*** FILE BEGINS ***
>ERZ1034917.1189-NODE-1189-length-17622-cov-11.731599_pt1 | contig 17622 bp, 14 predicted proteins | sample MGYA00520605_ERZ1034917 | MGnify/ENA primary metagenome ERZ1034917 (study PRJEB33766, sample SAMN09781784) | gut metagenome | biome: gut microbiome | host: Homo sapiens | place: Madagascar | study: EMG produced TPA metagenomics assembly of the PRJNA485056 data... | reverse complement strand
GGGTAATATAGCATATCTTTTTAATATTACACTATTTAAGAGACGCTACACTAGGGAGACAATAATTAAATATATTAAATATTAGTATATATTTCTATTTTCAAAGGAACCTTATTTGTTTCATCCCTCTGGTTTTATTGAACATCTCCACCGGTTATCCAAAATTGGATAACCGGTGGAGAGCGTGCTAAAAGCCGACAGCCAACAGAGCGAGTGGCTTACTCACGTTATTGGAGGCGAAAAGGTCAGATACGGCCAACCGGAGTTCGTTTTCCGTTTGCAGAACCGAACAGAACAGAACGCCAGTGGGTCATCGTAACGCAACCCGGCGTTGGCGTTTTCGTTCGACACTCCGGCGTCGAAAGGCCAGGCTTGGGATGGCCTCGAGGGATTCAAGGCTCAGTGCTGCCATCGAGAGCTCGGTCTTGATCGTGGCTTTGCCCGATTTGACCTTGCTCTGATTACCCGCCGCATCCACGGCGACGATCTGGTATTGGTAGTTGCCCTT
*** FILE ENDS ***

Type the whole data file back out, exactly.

>ERZ1034917.1189-NODE-1189-length-17622-cov-11.731599_pt1 | contig 17622 bp, 14 predicted proteins | sample MGYA00520605_ERZ1034917 | MGnify/ENA primary metagenome ERZ1034917 (study PRJEB33766, sample SAMN09781784) | gut metagenome | biome: gut microbiome | host: Homo sapiens | place: Madagascar | study: EMG produced TPA metagenomics assembly of the PRJNA485056 data... | reverse complement strand
GGGTAATATAGCATATCTTTTTAATATTACACTATTTAAGAGACGCTACACTAGGGAGACAATAATTAAATATATTAAATATTAGTATATATTTCTATTTTCAAAGGAACCTTATTTGTTTCATCCCTCTGGTTTTATTGAACATCTCCACCGGTTATCCAAAATTGGATAACCGGTGGAGAGCGTGCTAAAAGCCGACAGCCAACAGAGCGAGTGGCTTACTCACGTTATTGGAGGCGAAAAGGTCAGATACGGCCAACCGGAGTTCGTTTTCCGTTTGCAGAACCGAACAGAACAGAACGCCAGTGGGTCATCGTAACGCAACCCGGCGTTGGCGTTTTCGTTCGACACTCCGGCGTCGAAAGGCCAGGCTTGGGATGGCCTCGAGGGATTCAAGGCTCAGTGCTGCCATCGAGAGCTCGGTCTTGATCGTGGCTTTGCCCGATTTGACCTTGCTCTGATTACCCGCCGCATCCACGGCGACGATCTGGTATTGGTAGTTGCCCTT